The queen hurried from her chambers, her maidens in close pursuit. She made her way to the royal nursery, where her infant son slept. Today was a very special day - the day of her son's baptism. It would also be his first public appearance, an event to be witnessed by thousands of loyal subjects who had come to visit the capital and see their future king. Now things were slightly behind schedule, and the queen, as worried mothers tend to do, was becoming impatient and fussy.
"I do hope this goes well," she muttered thoughtfully, as she paced up and down the hallway outside of her son's room. "The people need to see that their future is a strong one," she explained rhetorically to the head nursemaid, who nodded in solemn agreement. Ever since the king had passed away in the bitter winter prior, the kingdom had lingered on in coldness and fragility. This baptism was to come on the first day of spring, a symbol of life and rebirth for the land. It was going to be a very special day - most of all for the year old prince who, though still in swaddling clothes, would one day rule over those who came to see him now.
"It will go very well," the nursemaid assured the queen, smiling humbly. The queen returned the smile, and then resumed her nervous rounds.
The door to the dank dungeon swung open, and two men in dark robes stepped inside the tiny unlit room. One held a candle, the only illumination the cell had seen in over a week. He waved it around slowly, and then quickly snatched out into the blinking darkness. A weak mewl escaped from his quarry as he dragged her roughly across the floor and out the door. The mewl quickly turned into a gruff cry of anger, and the small girl of six he held in his arm bit him roughly on the hand, shredding his thumb and causing him to drop the candle.
As her assailant howled in agony, the second man's hand struck out, slapping the girl hard across the face. Blood dribbled from her lip, mixed with the tears of her jerky sobs. He ignored her, grabbing her forcefully by the hair and yanking her to her feet. Even in the darkness she knew his face, the face of apathy and destruction, smirking callously as he pushed her out the door.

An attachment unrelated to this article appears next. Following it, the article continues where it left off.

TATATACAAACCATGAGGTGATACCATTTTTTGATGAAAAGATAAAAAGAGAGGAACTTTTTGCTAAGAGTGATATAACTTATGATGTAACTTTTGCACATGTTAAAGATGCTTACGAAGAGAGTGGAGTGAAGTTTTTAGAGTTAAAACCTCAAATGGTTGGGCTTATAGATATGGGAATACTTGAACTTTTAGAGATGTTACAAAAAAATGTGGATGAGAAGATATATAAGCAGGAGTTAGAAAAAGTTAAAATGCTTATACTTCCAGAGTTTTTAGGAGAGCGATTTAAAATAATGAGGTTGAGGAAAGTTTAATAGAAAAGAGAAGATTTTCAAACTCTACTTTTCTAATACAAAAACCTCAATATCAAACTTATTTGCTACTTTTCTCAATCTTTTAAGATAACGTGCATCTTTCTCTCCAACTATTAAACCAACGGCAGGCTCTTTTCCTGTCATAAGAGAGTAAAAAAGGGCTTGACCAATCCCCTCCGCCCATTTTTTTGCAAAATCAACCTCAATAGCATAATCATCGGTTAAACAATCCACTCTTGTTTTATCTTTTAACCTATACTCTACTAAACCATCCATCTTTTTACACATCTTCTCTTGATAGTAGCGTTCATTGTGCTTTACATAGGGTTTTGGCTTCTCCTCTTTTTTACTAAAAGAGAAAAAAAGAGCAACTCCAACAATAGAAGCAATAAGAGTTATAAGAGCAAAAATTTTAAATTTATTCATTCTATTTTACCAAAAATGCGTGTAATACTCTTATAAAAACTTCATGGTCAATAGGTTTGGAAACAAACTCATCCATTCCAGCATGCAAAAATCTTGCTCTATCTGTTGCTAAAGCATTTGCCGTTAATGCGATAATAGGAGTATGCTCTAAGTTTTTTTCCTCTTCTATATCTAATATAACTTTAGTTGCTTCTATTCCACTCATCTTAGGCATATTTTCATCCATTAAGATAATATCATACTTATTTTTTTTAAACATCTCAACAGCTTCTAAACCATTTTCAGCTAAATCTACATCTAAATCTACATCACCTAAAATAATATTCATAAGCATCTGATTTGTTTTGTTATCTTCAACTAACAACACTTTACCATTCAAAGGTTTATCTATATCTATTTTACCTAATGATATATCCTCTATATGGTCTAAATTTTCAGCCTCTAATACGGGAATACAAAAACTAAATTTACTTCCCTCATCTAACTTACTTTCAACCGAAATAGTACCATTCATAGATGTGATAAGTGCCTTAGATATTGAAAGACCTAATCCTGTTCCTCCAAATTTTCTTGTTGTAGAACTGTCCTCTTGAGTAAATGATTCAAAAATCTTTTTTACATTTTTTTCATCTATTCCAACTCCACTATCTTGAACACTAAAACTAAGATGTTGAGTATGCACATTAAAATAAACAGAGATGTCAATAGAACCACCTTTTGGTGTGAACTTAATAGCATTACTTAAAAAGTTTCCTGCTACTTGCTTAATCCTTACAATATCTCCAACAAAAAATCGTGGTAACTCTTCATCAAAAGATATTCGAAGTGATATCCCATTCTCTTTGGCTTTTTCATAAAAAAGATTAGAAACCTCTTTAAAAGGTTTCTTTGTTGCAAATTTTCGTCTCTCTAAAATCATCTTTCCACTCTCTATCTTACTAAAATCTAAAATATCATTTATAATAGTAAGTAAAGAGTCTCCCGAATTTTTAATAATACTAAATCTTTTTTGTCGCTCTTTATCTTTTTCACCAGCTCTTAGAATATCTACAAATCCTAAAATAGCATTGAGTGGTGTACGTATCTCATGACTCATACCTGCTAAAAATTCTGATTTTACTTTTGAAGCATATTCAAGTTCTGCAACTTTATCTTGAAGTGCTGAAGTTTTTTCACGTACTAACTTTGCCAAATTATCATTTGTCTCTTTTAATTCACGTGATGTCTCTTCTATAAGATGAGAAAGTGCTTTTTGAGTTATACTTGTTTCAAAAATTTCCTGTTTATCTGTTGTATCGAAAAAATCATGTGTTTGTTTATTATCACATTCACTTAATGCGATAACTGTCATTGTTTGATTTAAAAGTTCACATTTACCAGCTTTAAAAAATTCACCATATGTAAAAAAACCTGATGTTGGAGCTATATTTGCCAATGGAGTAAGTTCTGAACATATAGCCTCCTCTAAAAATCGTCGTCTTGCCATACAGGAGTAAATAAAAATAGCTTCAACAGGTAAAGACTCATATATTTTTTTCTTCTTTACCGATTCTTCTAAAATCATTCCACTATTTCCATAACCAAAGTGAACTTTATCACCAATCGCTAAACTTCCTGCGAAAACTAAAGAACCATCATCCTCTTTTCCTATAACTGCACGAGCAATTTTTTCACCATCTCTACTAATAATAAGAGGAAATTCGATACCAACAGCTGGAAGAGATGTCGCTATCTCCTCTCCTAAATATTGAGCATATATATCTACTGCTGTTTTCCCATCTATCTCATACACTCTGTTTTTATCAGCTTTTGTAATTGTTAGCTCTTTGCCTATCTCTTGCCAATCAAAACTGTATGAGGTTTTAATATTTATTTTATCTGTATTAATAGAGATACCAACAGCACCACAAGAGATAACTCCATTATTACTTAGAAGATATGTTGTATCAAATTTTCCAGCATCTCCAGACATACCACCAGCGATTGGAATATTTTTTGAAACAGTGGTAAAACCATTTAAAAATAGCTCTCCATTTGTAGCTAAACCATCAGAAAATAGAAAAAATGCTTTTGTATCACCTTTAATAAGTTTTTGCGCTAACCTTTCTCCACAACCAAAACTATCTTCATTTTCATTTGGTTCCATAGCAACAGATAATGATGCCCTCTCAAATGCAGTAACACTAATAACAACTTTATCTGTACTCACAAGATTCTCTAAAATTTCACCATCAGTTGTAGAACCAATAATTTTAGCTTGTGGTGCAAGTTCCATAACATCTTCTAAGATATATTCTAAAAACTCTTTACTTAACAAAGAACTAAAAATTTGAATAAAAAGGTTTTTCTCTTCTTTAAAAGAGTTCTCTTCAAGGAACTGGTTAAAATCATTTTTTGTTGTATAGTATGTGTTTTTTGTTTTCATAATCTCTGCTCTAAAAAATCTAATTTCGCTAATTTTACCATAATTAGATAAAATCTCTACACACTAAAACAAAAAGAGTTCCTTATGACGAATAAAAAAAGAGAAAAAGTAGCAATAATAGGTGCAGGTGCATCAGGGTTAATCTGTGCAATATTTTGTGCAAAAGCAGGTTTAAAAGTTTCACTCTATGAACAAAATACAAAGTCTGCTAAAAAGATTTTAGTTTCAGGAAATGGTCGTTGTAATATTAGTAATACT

To her it was the face of the Devil.
The proceedings began precisely at the rise of the midday sun. The crowd had gathered in the town square around a raised platform adorned in roses and lilies. A gilded carpet led from the church entrance to the platform. The baptism itself was to take place inside the confines of the church, and then the child would be presented to the masses for admiration. Already a small collection plate had been passed around, to present to the prince as a token of the kingdom's graciousness and loyalty.
Jugglers and dancers entertained the crowd while they waited for the prince's arrival. Pickpockets worked their way through the huddles of people, taking what they could and dodging the soldiers who mingled with the civilians. Peddlers hawked their wares, poets read sonnets declaring their everlasting love for the prince, bakers, smiths, and merchants talked shop in their small circles. Nearly everyone who lived in the capital city had arrived. A momentous occasion indeed, for the kingdom and the prince.
The two men led the girl to a horse-drawn cage at the rear of the city, tossing her inside amongst grim silence. Off in the distance they heard the fanfare of trumpeters; the public ceremony had gotten under way. Neither man was glad to be away from it - their business at hand was much less desirable. The younger of the two - the one who had held the candle - wrapped his hand in a bandage. The older man grabbed the reins and sent the carriage roaring westward, towards the looming storm clouds that had congregated around the Rosethorn Mountains.